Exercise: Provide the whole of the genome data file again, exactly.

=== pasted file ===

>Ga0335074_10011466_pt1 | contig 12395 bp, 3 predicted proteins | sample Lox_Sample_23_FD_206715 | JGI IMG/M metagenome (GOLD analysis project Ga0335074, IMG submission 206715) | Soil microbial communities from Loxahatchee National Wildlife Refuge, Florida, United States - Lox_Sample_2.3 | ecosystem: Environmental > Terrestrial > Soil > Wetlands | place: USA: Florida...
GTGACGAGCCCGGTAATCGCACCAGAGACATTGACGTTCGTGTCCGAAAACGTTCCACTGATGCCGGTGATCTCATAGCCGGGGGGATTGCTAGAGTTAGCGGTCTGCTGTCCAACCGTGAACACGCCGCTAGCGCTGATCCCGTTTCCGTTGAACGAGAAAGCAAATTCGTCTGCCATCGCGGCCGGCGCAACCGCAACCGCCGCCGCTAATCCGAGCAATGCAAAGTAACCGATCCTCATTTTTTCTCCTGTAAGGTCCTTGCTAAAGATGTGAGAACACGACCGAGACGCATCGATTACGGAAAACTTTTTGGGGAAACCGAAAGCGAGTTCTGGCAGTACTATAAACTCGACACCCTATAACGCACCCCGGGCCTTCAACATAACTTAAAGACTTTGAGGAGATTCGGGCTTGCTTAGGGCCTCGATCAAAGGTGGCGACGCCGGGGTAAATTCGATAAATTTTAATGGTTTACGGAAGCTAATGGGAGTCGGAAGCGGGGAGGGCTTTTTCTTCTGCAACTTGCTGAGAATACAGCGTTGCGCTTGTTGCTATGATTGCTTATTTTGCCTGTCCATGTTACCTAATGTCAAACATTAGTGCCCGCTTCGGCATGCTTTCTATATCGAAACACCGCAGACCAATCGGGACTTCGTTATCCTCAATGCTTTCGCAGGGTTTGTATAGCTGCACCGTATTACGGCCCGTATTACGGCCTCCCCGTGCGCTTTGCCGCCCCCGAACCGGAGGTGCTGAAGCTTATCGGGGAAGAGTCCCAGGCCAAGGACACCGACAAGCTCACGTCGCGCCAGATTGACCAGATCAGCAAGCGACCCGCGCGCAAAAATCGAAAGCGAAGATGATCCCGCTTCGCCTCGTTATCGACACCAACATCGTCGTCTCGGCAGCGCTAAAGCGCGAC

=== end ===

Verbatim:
>Ga0335074_10011466_pt1 | contig 12395 bp, 3 predicted proteins | sample Lox_Sample_23_FD_206715 | JGI IMG/M metagenome (GOLD analysis project Ga0335074, IMG submission 206715) | Soil microbial communities from Loxahatchee National Wildlife Refuge, Florida, United States - Lox_Sample_2.3 | ecosystem: Environmental > Terrestrial > Soil > Wetlands | place: USA: Florida...
GTGACGAGCCCGGTAATCGCACCAGAGACATTGACGTTCGTGTCCGAAAACGTTCCACTGATGCCGGTGATCTCATAGCCGGGGGGATTGCTAGAGTTAGCGGTCTGCTGTCCAACCGTGAACACGCCGCTAGCGCTGATCCCGTTTCCGTTGAACGAGAAAGCAAATTCGTCTGCCATCGCGGCCGGCGCAACCGCAACCGCCGCCGCTAATCCGAGCAATGCAAAGTAACCGATCCTCATTTTTTCTCCTGTAAGGTCCTTGCTAAAGATGTGAGAACACGACCGAGACGCATCGATTACGGAAAACTTTTTGGGGAAACCGAAAGCGAGTTCTGGCAGTACTATAAACTCGACACCCTATAACGCACCCCGGGCCTTCAACATAACTTAAAGACTTTGAGGAGATTCGGGCTTGCTTAGGGCCTCGATCAAAGGTGGCGACGCCGGGGTAAATTCGATAAATTTTAATGGTTTACGGAAGCTAATGGGAGTCGGAAGCGGGGAGGGCTTTTTCTTCTGCAACTTGCTGAGAATACAGCGTTGCGCTTGTTGCTATGATTGCTTATTTTGCCTGTCCATGTTACCTAATGTCAAACATTAGTGCCCGCTTCGGCATGCTTTCTATATCGAAACACCGCAGACCAATCGGGACTTCGTTATCCTCAATGCTTTCGCAGGGTTTGTATAGCTGCACCGTATTACGGCCCGTATTACGGCCTCCCCGTGCGCTTTGCCGCCCCCGAACCGGAGGTGCTGAAGCTTATCGGGGAAGAGTCCCAGGCCAAGGACACCGACAAGCTCACGTCGCGCCAGATTGACCAGATCAGCAAGCGACCCGCGCGCAAAAATCGAAAGCGAAGATGATCCCGCTTCGCCTCGTTATCGACACCAACATCGTCGTCTCGGCAGCGCTAAAGCGCGAC